Put simply, glamping sites generate a very quick return on investment, most will pay for themselves within two and a half years.

However, the most important factor in making it work is choosing the right structure for you. The key ingredients are the right location, the right style of accommodation and excellent facilities.

Location – what is best?

Ideally, your location will have some form of unique attraction. It may be in an Area of Outstanding Natural Beauty, have easy access to the coast, have far-reaching views, be situated around a lake or simply adjacent to a copse or woodland.

However, you can make up for location by making the landscape magical. For example, water can be added if you don’t already have it, and woodlands can be created to form your desired setting.

What do you want to offer?

The type of structure must fit in with you. Ask yourself, do you want it to be seasonal, appealing more to families, or year-round, potentially appealing more to couples.

See also: Glamping start-up Q and A with Kate Morel

It’s also good to decide how involved you want to be. Are you going to be able to handle flexible changeover days and accept short breaks, or will you stick to one fixed changeover day and full week bookings only?

Will you be there to meet and greet your guests and then leave them to it or will you provide ancillary services, such as meals and bike hire? All of these factors go into choosing which business structure is right for you.

How important is income?

If you are looking to earn a good income from your glampsite then you need to make the best of what you have, fit the build to the location you have and make the most of the market you want to target.

To maximise your market, you need to appeal to the widest range of guests possible, so it’s good to be open to accepting kids and pets. Or, if you are going for the couples market, consider creating a unique romantic retreat.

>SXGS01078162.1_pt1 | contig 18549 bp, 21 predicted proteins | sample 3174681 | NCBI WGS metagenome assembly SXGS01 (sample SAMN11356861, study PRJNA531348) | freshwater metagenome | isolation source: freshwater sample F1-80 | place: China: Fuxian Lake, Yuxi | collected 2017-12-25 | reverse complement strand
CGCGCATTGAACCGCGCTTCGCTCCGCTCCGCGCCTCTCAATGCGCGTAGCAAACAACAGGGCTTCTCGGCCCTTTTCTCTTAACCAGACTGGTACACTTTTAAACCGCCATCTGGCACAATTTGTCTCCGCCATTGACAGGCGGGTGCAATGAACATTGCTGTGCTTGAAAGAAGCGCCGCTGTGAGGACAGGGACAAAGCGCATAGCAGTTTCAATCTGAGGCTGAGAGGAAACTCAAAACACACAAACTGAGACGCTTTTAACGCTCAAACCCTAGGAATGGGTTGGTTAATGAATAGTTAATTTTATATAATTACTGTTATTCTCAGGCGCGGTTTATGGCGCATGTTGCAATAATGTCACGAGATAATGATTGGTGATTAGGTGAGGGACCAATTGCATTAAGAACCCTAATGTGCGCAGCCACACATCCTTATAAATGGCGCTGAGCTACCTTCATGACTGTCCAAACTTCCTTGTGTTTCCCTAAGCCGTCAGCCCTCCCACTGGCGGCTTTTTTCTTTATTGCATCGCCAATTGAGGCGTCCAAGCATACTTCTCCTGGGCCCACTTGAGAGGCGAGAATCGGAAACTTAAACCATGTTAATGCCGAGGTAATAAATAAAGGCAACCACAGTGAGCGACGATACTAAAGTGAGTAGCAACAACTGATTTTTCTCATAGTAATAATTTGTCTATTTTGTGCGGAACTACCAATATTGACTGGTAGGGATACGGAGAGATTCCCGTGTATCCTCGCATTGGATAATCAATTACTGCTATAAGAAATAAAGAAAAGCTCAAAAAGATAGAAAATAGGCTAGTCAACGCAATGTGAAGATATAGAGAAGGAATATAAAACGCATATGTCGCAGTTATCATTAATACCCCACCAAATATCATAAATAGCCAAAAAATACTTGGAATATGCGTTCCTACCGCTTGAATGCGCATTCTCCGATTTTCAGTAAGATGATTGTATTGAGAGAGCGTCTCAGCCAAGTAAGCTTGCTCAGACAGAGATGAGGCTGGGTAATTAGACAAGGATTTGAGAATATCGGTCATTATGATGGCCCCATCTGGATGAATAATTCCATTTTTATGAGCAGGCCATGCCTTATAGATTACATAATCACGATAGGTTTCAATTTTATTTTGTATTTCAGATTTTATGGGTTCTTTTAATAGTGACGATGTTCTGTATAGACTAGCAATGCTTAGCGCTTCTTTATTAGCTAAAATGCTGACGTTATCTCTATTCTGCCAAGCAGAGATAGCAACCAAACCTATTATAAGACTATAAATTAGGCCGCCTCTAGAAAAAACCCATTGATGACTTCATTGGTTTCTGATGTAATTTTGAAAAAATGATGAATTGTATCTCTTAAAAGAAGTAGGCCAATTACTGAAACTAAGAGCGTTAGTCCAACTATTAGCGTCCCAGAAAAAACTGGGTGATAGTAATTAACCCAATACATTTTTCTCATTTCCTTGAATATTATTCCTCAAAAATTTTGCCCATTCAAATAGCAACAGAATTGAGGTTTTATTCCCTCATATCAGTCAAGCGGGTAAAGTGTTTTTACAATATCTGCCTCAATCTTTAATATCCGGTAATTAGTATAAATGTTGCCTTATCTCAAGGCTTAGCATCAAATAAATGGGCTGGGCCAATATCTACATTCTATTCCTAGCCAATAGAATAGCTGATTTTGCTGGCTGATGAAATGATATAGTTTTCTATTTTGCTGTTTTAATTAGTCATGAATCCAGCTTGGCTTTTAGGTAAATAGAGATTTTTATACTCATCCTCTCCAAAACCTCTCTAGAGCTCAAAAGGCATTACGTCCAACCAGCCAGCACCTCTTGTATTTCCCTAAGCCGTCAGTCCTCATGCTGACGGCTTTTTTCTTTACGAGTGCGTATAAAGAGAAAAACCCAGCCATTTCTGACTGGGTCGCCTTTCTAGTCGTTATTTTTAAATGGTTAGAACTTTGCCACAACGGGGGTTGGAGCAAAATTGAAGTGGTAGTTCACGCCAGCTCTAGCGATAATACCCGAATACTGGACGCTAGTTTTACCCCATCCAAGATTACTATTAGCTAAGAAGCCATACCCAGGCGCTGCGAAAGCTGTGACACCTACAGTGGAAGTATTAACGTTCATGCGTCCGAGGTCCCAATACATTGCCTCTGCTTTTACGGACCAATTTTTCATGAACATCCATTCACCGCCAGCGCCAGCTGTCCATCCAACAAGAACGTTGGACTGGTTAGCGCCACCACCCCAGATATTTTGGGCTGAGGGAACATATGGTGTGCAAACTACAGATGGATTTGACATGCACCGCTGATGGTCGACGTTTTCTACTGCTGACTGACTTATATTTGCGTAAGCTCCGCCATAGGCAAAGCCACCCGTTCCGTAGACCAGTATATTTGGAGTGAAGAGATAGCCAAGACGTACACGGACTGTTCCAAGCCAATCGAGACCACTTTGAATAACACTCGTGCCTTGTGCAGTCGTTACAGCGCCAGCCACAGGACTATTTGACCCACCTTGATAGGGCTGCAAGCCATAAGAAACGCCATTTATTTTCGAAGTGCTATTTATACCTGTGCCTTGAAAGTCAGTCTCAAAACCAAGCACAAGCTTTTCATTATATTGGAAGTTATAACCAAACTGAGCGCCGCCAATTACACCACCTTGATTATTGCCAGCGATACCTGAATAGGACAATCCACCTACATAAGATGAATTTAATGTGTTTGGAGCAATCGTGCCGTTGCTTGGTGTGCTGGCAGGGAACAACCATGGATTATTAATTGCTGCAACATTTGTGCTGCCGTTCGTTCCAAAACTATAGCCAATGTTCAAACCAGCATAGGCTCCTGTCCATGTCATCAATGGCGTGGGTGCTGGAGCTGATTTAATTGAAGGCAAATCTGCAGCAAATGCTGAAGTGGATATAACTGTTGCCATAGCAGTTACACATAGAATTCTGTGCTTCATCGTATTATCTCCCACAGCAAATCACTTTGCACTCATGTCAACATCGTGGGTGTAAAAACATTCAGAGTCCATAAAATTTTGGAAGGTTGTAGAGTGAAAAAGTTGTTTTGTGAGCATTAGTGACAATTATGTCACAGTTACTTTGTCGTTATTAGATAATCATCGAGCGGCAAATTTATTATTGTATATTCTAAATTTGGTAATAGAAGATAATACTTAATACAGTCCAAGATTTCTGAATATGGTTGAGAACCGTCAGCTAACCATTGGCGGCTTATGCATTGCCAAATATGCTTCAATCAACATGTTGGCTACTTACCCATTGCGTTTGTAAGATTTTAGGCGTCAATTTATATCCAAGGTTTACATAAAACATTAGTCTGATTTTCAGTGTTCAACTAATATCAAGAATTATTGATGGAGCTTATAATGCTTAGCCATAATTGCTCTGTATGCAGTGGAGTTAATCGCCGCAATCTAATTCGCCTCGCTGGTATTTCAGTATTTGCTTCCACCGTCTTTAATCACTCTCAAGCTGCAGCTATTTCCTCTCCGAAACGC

See also: Eight ways to increase you holiday occupancy rate

In the glamping market, it’s good to be different, to stand out from the crowd. It’s a competitive marketplace and unique sells. Put yourself into your build but don’t overdo it.

If you have water nearby, make the most of it e.g. a sea view or a pond for fishing. If you don’t then you might be able to make it. For example, hot tubs can make a significant difference.

Location v structure

Sites close to activity spots work particularly well for the family market, whereas romantic snugs can be more rural if they have their own ‘desirable feature’ (e.g. a hot tub).

Choose your site carefully to maximise views but also think about protection from the weather and create a landscape to seduce, especially in rural locations. Shepherd’s huts work particularly well tucked into the landscape whereas a windswept hill location has to be really dramatic to work.

Target market

Families and couples don’t normally mix. Families want their kids to have other kids to play with and couples don’t want to play with anyone. Therefore, positioning a safari tent for six near a shepherd’s hut for two wouldn’t usually work, so it’s best to choose one or the other to target.

See also: Identifying your target customer

Taking pets extends your market into a category who almost have to holiday in the UK, particularly if you are in a rural location, and it can also potentially extend your season too.

Other hints and tips when considering establishing a glamping site:

  • Invest in good photography. A professional photographer is a must
  • Allow space and make sure each unit has its own territory. Beyond three units can start to feel like a holiday park so be careful with orientation or create clusters if possible
  • Focus on the accommodation rather than the add-ons. Cooked meals and bike hire can help but the decision is made on the place they are going to stay in
  • Ensure you have planning permission for the site you are proposing

The maths*

Structure Approximate cost Net income
Safari Tent£30,000 (inc. services)£12,000 - £16,000
Yurt£20,000 (plus services)£8,000 - £12,000
Tabernacle£44,000 (plus services)£12,000 - £16,000
Shepherd’s Hut£40,000 (plus services)£10,000 - £15,000
Airstream (bought new)£60,000 (plus services)£12,000 - £15,000
Special (e.g. cedar yurt)£100,000 (inc. services)£30,000 plus

*Price estimations correct as of November 2017 based on an annual return

The above are very rough guidelines and all assume you buy the structure from a manufacturer or similar. In addition to this, you may have to consider maintenance and replacement costs, but for example, the lifespan of a safari tend can be anything up to ten years.

DIY and self-help projects will reduce build costs dramatically e.g. a gypsy caravan or bespoke cabin. However, you will not necessarily have a choice as the location will often determine the viability or each accommodation type.

Overall, when looking into setting up a glamping site it is most important to:

  • Be honest with yourself about what you want
  • Work well with what you have and create what you want when possible
  • Maximise your market
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